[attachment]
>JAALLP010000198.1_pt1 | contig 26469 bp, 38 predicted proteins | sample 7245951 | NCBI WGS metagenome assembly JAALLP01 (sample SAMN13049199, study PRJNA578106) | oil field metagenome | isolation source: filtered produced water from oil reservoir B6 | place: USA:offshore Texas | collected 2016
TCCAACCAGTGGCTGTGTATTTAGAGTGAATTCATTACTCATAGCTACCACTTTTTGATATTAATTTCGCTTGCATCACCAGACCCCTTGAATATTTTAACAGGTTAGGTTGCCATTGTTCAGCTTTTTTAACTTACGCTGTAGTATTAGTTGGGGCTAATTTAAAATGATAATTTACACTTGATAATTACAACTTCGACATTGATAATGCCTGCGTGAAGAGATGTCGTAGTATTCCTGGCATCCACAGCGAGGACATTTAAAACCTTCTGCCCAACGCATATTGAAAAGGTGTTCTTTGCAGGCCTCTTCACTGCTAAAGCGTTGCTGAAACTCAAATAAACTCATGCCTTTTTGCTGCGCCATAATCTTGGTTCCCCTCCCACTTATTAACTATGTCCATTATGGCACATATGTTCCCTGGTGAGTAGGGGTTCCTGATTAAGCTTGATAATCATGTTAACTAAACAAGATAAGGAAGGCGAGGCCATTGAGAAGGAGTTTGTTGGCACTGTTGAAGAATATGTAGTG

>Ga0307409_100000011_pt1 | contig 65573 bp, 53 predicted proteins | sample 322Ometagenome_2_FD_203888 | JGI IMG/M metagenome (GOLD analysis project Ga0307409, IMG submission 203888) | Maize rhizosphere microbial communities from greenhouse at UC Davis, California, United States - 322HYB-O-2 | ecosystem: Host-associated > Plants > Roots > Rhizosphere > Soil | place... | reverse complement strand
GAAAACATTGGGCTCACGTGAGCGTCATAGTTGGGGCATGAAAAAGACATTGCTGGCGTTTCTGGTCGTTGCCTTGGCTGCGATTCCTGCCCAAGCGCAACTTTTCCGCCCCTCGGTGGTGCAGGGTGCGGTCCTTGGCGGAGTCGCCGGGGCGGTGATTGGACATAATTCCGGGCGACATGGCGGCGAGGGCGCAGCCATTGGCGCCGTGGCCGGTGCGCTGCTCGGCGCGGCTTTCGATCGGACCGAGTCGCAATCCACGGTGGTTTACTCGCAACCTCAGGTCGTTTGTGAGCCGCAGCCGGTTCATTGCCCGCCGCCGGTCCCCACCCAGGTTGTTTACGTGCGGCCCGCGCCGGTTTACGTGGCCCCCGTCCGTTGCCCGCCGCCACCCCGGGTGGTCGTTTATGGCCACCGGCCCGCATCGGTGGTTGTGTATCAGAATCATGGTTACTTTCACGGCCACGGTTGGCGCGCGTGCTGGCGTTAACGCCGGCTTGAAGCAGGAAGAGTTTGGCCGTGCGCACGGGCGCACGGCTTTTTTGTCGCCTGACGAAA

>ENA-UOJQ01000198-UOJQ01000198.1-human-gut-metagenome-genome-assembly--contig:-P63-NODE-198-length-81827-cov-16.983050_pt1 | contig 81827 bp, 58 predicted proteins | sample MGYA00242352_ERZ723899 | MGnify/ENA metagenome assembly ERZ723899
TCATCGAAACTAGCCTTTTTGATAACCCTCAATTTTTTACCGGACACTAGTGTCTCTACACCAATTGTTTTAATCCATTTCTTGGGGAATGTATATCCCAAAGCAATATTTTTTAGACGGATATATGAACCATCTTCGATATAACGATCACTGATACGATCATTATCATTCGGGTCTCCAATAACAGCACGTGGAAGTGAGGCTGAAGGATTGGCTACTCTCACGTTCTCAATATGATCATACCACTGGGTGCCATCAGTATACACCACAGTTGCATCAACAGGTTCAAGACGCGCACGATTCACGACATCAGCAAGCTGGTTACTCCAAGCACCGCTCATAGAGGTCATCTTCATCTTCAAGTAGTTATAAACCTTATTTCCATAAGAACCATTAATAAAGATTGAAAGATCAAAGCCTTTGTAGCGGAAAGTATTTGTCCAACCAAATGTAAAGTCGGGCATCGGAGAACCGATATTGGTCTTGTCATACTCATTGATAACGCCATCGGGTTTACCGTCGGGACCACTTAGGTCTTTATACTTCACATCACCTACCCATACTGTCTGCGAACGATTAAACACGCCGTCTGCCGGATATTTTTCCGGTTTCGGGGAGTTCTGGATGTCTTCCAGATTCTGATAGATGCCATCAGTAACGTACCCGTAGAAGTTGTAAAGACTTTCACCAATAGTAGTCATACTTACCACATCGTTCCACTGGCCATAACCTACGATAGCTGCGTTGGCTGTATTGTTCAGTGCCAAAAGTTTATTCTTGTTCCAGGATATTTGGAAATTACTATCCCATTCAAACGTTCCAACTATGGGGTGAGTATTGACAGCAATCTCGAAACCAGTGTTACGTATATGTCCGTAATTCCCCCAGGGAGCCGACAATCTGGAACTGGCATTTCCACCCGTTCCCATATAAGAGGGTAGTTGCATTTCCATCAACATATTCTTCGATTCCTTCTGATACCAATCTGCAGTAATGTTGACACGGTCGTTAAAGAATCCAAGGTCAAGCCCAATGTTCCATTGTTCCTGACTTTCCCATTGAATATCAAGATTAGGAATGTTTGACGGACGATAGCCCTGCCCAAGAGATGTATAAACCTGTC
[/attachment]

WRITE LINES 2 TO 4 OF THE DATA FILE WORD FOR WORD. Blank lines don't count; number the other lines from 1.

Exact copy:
TCCAACCAGTGGCTGTGTATTTAGAGTGAATTCATTACTCATAGCTACCACTTTTTGATATTAATTTCGCTTGCATCACCAGACCCCTTGAATATTTTAACAGGTTAGGTTGCCATTGTTCAGCTTTTTTAACTTACGCTGTAGTATTAGTTGGGGCTAATTTAAAATGATAATTTACACTTGATAATTACAACTTCGACATTGATAATGCCTGCGTGAAGAGATGTCGTAGTATTCCTGGCATCCACAGCGAGGACATTTAAAACCTTCTGCCCAACGCATATTGAAAAGGTGTTCTTTGCAGGCCTCTTCACTGCTAAAGCGTTGCTGAAACTCAAATAAACTCATGCCTTTTTGCTGCGCCATAATCTTGGTTCCCCTCCCACTTATTAACTATGTCCATTATGGCACATATGTTCCCTGGTGAGTAGGGGTTCCTGATTAAGCTTGATAATCATGTTAACTAAACAAGATAAGGAAGGCGAGGCCATTGAGAAGGAGTTTGTTGGCACTGTTGAAGAATATGTAGTG

>Ga0307409_100000011_pt1 | contig 65573 bp, 53 predicted proteins | sample 322Ometagenome_2_FD_203888 | JGI IMG/M metagenome (GOLD analysis project Ga0307409, IMG submission 203888) | Maize rhizosphere microbial communities from greenhouse at UC Davis, California, United States - 322HYB-O-2 | ecosystem: Host-associated > Plants > Roots > Rhizosphere > Soil | place... | reverse complement strand
GAAAACATTGGGCTCACGTGAGCGTCATAGTTGGGGCATGAAAAAGACATTGCTGGCGTTTCTGGTCGTTGCCTTGGCTGCGATTCCTGCCCAAGCGCAACTTTTCCGCCCCTCGGTGGTGCAGGGTGCGGTCCTTGGCGGAGTCGCCGGGGCGGTGATTGGACATAATTCCGGGCGACATGGCGGCGAGGGCGCAGCCATTGGCGCCGTGGCCGGTGCGCTGCTCGGCGCGGCTTTCGATCGGACCGAGTCGCAATCCACGGTGGTTTACTCGCAACCTCAGGTCGTTTGTGAGCCGCAGCCGGTTCATTGCCCGCCGCCGGTCCCCACCCAGGTTGTTTACGTGCGGCCCGCGCCGGTTTACGTGGCCCCCGTCCGTTGCCCGCCGCCACCCCGGGTGGTCGTTTATGGCCACCGGCCCGCATCGGTGGTTGTGTATCAGAATCATGGTTACTTTCACGGCCACGGTTGGCGCGCGTGCTGGCGTTAACGCCGGCTTGAAGCAGGAAGAGTTTGGCCGTGCGCACGGGCGCACGGCTTTTTTGTCGCCTGACGAAA